'Unelected' Prayut warns against political forums

'Unelected' Prayut warns against political forums

A pensive Nidhi Eoseewong is taken to Khlong Luang police station after police shut down a political forum at Thammasat University on Thursday (Photo by Pongpat Wongyala).
A pensive Nidhi Eoseewong is taken to Khlong Luang police station after police shut down a political forum at Thammasat University on Thursday (Photo by Pongpat Wongyala).

Prayut Chan-o-cha reminded academics and activists on Friday that he is not an elected prime minister and said he will not allow political forums to derail his reconciliation campaign.

Political scientist Prajak Kongkirati, left, talks to reporters after he, other academics and students were released by Khlong Luang police on Thursday night. (Photo by Pongpat Wongyala)

"Please understand that I don't come from an election. I'm well aware of that. So please put on hold all political criticism and forums on politics," said the prime minister, who came to administrative power through a military coup on May 22.

Gen Prayut said he did not want his plans to restore unity set back by critics, and accused the organisers of a forum at Thammasat University on Thursday of intentionally ignoring martial law, which bans political gatherings of more than five people.

The coup leader stressed that martial law is still in force.

''They knew it. They had been invited in several times to be asked for their cooperation in refraining from speaking out at this time, because the country is moving forward. We are in the process of introducing reforms and building reconciliation.

"They held their forum without seeking permission," he added.

The prime minister said forums were allowed, on the condition that organisers send an outline to authorities for approval first. Topics for discussion must not be democracy, elections or criticism of the government.

While admitting he had obtained office by having seized power, Gen Prayut defended his position.

"Have I done anything to damage the country since I took power?" he said before walking away from reporters at Government House.

His stern remarks followed a ban on a student-organised forum, "Democracy Classroom: Chapter 2 - The Decline of Dictatorships in Foreign Countries", at Thammasat University's Rangsit campus on Thursday.

Police broke up the talks and took four speakers, including well-known social critic Nidhi Eoseewong, to Khlong Luang police station before releasing them on Thursday night.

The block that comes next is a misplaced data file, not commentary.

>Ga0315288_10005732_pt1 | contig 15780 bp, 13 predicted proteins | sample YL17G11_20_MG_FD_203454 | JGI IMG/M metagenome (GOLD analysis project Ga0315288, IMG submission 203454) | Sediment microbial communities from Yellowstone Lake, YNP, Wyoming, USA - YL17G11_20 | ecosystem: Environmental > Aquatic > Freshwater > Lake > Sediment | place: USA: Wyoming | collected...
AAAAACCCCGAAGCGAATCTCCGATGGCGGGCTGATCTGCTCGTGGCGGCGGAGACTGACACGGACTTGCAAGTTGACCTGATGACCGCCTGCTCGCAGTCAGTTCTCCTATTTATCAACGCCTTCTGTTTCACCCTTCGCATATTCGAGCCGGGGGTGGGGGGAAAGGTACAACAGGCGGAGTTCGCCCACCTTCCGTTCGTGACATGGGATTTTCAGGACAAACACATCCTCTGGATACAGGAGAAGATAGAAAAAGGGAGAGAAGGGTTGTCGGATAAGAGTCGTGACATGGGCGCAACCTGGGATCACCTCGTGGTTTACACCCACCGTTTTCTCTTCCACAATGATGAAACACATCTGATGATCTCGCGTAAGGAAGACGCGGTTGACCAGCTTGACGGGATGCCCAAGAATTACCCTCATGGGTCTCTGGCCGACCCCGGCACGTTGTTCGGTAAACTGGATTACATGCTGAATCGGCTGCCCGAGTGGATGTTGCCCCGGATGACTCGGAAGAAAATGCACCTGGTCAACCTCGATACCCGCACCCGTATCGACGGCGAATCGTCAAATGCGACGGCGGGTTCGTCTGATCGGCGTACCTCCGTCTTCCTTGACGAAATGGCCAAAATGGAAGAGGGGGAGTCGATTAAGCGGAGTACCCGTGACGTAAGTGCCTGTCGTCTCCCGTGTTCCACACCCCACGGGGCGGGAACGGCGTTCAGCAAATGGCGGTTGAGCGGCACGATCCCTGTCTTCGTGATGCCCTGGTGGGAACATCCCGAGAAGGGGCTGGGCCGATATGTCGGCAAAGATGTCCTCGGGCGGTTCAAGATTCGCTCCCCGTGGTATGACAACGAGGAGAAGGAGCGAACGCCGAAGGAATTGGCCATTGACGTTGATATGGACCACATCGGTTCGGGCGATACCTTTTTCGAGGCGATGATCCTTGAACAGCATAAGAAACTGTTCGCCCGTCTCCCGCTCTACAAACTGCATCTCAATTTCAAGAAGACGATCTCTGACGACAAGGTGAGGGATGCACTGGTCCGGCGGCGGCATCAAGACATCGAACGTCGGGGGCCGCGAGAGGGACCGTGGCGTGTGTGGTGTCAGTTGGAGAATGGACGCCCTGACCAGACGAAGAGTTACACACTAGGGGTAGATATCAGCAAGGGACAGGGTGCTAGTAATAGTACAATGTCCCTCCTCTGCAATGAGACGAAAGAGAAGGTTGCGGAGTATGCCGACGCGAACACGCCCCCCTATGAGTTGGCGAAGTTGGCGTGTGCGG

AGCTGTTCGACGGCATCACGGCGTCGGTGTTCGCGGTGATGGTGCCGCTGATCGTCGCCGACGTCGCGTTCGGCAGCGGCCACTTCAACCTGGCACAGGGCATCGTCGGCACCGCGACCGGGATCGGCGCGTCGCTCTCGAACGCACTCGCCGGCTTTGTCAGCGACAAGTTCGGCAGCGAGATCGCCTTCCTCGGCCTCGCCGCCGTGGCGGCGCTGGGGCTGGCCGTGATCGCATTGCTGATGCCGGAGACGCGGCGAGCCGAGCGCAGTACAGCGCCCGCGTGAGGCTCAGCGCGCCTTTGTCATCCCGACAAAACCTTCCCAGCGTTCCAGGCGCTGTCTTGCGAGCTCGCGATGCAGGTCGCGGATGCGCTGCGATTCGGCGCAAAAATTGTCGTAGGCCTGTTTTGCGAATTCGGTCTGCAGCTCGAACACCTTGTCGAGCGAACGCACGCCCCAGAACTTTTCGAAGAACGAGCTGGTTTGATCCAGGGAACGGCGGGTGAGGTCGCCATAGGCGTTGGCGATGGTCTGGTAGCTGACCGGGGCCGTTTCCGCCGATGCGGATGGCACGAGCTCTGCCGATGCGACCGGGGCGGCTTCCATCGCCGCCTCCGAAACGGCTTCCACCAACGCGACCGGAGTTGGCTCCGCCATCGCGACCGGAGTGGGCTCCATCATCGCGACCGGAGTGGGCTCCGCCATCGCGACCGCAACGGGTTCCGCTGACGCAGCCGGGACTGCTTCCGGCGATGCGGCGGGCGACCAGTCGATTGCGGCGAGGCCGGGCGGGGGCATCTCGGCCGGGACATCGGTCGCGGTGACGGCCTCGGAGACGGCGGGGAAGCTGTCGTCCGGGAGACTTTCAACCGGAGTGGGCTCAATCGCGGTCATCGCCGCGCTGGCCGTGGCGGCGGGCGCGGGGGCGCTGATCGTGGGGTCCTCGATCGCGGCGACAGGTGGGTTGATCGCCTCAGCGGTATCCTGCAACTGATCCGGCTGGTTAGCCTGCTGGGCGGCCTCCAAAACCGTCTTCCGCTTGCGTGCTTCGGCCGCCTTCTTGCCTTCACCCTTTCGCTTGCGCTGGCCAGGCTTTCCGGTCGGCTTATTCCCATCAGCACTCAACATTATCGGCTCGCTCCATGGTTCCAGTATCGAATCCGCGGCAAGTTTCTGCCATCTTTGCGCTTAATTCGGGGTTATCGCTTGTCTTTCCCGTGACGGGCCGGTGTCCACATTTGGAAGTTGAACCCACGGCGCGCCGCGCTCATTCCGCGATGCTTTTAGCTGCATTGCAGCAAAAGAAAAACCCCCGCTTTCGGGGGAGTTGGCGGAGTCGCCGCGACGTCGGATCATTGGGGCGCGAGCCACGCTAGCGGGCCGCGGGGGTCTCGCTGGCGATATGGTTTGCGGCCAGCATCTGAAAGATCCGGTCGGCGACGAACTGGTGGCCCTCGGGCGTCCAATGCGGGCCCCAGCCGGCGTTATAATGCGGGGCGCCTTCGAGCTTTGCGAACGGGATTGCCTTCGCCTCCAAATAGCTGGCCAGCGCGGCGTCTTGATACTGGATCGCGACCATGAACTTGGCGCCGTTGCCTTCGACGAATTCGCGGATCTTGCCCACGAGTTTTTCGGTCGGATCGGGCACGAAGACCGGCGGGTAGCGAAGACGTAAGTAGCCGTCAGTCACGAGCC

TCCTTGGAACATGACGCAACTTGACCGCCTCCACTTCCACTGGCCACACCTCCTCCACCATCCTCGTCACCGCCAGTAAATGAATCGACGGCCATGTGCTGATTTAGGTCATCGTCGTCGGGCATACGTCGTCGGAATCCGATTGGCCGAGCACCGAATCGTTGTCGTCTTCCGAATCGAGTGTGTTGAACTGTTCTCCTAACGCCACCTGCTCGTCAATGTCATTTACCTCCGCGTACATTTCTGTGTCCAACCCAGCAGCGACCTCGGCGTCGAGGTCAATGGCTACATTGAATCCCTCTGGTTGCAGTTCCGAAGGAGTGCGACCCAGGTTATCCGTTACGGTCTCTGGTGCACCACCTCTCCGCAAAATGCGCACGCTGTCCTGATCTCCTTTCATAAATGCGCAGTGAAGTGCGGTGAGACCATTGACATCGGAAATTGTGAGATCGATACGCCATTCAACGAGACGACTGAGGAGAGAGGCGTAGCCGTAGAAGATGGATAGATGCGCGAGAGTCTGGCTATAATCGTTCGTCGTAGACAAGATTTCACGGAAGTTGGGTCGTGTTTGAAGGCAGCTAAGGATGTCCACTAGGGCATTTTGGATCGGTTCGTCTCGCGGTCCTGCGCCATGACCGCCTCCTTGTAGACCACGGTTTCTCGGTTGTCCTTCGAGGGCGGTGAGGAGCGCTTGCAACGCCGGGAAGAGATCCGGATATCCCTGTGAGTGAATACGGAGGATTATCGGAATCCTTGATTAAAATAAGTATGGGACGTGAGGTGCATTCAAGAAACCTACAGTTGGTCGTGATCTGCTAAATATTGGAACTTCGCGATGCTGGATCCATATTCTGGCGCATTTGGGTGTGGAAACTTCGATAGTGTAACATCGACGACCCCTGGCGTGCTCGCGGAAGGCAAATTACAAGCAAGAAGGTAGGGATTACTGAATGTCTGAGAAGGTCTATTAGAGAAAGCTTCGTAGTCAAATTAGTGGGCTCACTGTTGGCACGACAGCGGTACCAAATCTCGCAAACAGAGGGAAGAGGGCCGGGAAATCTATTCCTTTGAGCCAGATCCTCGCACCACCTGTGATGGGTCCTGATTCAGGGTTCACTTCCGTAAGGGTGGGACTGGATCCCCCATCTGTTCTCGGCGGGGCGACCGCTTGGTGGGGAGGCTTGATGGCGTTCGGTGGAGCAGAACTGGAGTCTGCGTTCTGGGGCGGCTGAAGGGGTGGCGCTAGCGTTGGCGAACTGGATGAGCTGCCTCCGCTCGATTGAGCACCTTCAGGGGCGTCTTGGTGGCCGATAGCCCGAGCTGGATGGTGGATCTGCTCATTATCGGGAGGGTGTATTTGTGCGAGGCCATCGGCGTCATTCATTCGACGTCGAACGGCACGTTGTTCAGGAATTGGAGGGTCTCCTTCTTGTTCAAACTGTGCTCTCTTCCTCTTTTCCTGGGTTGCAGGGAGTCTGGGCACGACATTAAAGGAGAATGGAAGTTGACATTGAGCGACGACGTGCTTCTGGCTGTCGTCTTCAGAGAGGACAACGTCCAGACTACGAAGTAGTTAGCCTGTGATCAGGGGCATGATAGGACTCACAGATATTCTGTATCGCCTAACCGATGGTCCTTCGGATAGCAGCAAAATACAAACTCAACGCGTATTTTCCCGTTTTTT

The other three were political science lecturers Janjira Sombatpoonsiri and Prajak Kongkirati and liberal arts lecturer Chaowarit Chaosangra. Three students who organised the forum and are members of the League of Liberal Thammasat for Democracy were also escorted to the police station.

The raid occurred 10 minutes after Mr Nidhi began addressing the meeting.

About 30 Thammasat students followed them to the station and waited outside until all were freed.

Soldiers joined police in talks with them at the police station.

Authorities did not press charges of defying martial law. They said they were whisked off to the station for a session on an ''attitude adjustment".

Pol Maj Gen Samit Mukdasanit, chief of Pathum Thani police, said authorities had told the lecturers and students that they were required to inform authorities in advance about all activities to be held on the campus.

After their release on Thursday, Mr Prajak admitted there were differences between the speakers and organisers, and the authorities, over the banned forum. It was planned to compare the political systems of other countries, and had nothing to do with Thailand, he claimed.

''The lecturers and students are still of the view that it is an issue of academic freedom. The activity that was held was purely academic," Thai Rath Online quoted him as saying.

Mr Nidhi attended another forum discussing the southernmost region's problems at Thammasat's Tha Phrachan campus on Friday. He said he opposed the ban on the seminar on Thursday, according to Mathchon Online. Authorities should allow space for academic freedom, he added.


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